By getting a dog to perform one these behaviors in a situation in which the dog is fearful, trainers can help them to begin to change their association with the thing or situation they fear.
Eileen Anderson has created a list of resources to help with your understanding of gradual exposure (desensitization) and counterconditioning. Trainer Randi Rossman shares this blog to help clarify our understanding of classical conditioning. She has also created this great page that highlights one of my clients conditioning her dog to the appearance of a piece of equipment that will be used by a vet.
The challenge of working with a fearful dog is to help them learn how to perceive the people, sounds, objects or situations that make them feel afraid, in a more positive way. One of the main techniques is to use classical conditioning to create new, positive associations with their ‘triggers’ (whatever scares them). Most often this is done using food rewards. Food is a powerful reinforcement, but a rehabber’s ‘bag of tricks’ can also take advantage of behaviors which are incompatible with fear. Most of these behaviors would be thought of as being typical of ‘normal’ dog behaviors. The list includes;
* thinking & performing
By getting a dog to perform one these behaviors in a situation in which the dog is fearful, trainers can help them to begin to change their association with the thing or situation they fear. For example, my fearful dog, when let outside, would run off as though being pursued. His fear was obvious by the backward glances at his potential pursuer (me, who never chased him). Fortunately he was also quite excited about chasing tennis balls. I began to throw the ball in the direction he was running when I let him out of the house asking him ‘get the ball.’ Each day his reaction to being let out of the house changed slightly. Initially he ran off just glancing at the ball. Soon he would run off, and after getting a safe distance away would go and get the ball. Eventually he began to look for the ball as he ran off the deck until my offer to go out no longer triggered his impulse to flee, but instead was an offer to play. Leaving the house stopped being a panicked dash, with or without a ball toss. Basically, he couldn’t be afraid and want to play with the ball at the same time, these are incompatible behaviors.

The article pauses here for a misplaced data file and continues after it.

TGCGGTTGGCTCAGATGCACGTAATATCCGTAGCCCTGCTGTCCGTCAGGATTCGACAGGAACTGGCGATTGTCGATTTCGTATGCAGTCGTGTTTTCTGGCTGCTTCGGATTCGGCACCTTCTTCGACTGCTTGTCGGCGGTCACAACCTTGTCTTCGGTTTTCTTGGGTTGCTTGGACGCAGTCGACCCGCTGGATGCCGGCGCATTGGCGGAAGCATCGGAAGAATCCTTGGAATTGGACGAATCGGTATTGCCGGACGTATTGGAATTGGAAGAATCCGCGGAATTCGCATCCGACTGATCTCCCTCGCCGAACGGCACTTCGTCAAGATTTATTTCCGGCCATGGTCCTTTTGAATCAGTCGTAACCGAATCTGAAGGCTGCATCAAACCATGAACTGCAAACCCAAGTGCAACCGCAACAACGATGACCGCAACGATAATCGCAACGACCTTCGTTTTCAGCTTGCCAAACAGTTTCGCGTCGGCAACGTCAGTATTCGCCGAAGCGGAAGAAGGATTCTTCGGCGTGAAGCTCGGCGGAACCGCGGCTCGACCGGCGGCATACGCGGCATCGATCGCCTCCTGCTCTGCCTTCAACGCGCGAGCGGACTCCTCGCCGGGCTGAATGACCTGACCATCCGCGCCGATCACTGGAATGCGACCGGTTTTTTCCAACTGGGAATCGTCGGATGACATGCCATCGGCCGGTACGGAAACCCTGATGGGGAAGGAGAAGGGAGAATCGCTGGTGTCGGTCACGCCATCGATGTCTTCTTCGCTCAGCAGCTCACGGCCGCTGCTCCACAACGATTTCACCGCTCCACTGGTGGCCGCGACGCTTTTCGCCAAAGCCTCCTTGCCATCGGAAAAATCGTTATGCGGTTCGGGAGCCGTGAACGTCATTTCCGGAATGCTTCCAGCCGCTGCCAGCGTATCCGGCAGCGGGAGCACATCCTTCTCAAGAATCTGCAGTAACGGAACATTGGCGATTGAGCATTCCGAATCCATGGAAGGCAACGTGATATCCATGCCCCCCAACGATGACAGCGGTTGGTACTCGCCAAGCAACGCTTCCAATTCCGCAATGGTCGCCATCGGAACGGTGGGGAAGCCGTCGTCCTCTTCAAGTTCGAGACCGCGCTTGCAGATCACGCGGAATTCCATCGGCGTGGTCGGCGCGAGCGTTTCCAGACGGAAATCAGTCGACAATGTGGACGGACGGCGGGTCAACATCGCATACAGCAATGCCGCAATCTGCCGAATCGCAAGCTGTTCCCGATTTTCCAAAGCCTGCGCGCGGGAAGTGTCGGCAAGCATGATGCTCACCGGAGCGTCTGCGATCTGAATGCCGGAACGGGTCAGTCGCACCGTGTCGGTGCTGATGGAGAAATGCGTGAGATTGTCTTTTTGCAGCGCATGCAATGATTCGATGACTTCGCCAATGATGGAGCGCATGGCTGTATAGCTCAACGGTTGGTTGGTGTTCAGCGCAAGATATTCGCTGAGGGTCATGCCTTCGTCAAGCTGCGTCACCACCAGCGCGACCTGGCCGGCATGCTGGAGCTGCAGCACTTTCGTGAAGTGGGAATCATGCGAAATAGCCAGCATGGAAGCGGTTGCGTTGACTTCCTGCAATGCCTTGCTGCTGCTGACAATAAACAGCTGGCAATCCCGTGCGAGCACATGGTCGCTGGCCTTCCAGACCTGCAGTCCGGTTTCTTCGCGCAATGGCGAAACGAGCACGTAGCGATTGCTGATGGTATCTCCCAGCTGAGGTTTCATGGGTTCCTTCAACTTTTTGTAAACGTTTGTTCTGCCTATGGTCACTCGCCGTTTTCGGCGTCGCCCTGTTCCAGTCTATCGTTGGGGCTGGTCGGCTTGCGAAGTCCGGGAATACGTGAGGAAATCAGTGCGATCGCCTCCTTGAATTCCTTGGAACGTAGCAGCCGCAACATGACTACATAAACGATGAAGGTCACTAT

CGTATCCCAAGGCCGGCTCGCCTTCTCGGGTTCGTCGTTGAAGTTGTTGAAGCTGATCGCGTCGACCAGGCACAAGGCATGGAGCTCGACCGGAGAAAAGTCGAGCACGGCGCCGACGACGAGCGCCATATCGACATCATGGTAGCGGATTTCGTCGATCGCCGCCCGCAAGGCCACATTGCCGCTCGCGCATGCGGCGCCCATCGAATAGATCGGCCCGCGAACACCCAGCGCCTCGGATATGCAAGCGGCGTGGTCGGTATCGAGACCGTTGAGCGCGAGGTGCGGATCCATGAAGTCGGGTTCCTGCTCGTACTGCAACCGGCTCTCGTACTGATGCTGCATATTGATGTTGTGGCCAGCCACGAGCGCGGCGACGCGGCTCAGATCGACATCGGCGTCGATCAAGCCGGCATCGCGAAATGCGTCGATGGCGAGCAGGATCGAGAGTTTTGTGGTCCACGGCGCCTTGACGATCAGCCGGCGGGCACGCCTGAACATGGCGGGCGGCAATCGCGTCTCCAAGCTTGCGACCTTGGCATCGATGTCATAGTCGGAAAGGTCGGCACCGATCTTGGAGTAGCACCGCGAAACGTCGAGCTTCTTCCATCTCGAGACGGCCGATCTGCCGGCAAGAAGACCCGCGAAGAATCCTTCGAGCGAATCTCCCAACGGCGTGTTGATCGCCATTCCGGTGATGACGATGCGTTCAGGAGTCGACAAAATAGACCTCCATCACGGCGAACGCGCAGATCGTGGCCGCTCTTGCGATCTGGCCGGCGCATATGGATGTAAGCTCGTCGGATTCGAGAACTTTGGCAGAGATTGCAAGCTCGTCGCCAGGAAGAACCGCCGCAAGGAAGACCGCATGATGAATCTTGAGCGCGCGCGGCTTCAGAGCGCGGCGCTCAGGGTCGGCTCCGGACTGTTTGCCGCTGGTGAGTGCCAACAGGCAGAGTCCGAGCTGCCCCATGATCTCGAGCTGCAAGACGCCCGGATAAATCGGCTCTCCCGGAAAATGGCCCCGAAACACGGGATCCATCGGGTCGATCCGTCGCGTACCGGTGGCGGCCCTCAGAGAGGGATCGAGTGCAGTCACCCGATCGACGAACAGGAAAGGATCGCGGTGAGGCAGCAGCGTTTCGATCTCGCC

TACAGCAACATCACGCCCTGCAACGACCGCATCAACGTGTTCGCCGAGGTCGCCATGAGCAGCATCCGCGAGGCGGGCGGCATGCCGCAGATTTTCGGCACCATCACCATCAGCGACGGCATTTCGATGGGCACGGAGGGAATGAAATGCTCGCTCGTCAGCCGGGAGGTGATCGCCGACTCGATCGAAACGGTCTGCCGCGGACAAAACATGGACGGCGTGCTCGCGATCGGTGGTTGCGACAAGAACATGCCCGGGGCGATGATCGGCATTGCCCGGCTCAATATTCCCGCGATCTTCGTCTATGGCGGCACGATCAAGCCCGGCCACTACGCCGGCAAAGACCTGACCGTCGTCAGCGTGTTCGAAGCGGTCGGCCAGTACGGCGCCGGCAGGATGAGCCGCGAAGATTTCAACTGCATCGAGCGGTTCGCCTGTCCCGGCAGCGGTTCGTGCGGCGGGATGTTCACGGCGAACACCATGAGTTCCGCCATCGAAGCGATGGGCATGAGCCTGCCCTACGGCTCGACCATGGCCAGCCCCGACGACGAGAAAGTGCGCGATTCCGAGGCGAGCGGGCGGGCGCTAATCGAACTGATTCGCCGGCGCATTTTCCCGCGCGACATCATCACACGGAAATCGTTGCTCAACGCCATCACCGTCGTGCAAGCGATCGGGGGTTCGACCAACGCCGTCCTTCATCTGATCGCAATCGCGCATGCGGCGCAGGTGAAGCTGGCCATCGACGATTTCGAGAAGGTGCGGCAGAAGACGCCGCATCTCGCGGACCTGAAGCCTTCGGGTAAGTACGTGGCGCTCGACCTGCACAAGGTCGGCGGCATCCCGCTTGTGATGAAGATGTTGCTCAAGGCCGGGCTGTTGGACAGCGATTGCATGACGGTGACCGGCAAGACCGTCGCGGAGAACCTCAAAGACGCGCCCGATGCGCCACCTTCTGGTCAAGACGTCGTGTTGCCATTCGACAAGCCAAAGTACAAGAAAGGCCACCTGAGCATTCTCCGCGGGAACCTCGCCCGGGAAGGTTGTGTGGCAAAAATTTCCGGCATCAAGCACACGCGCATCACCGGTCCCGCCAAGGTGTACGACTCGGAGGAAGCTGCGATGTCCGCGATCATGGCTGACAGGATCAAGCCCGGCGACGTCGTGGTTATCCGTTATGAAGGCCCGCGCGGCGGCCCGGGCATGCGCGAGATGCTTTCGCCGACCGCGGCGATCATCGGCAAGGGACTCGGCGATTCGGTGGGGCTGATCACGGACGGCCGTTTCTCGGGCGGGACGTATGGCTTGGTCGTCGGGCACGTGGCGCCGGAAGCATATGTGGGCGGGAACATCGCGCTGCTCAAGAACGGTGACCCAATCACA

Play is a powerful reinforcer for dogs. Many people with fearful dogs will say their dog does not or will not play. Here’s a helpful article by Susan Garrett on How to Create a Motivating Toy.
I have included ‘thinking & performing’ on the list for dogs which have learned to perform certain behaviors on command. Hand targeting is one behavior that when learned by a dog allows a trainer to initiate a chain of other behaviors. A dog trained to hand target can be recalled and or rewarded. This is a good exercise to use with a fearful dog.
Play is the perfect way to interact with a fearful dog. In this video you’ll see how by being in an environment in which he feels comfortable and with someone who doesn’t put too much pressure on him and engages him in playful activities, Sunny is able to interact with someone and feel good about it.
Nosework is a great activity to help dogs have fun and develop new skills and confidence.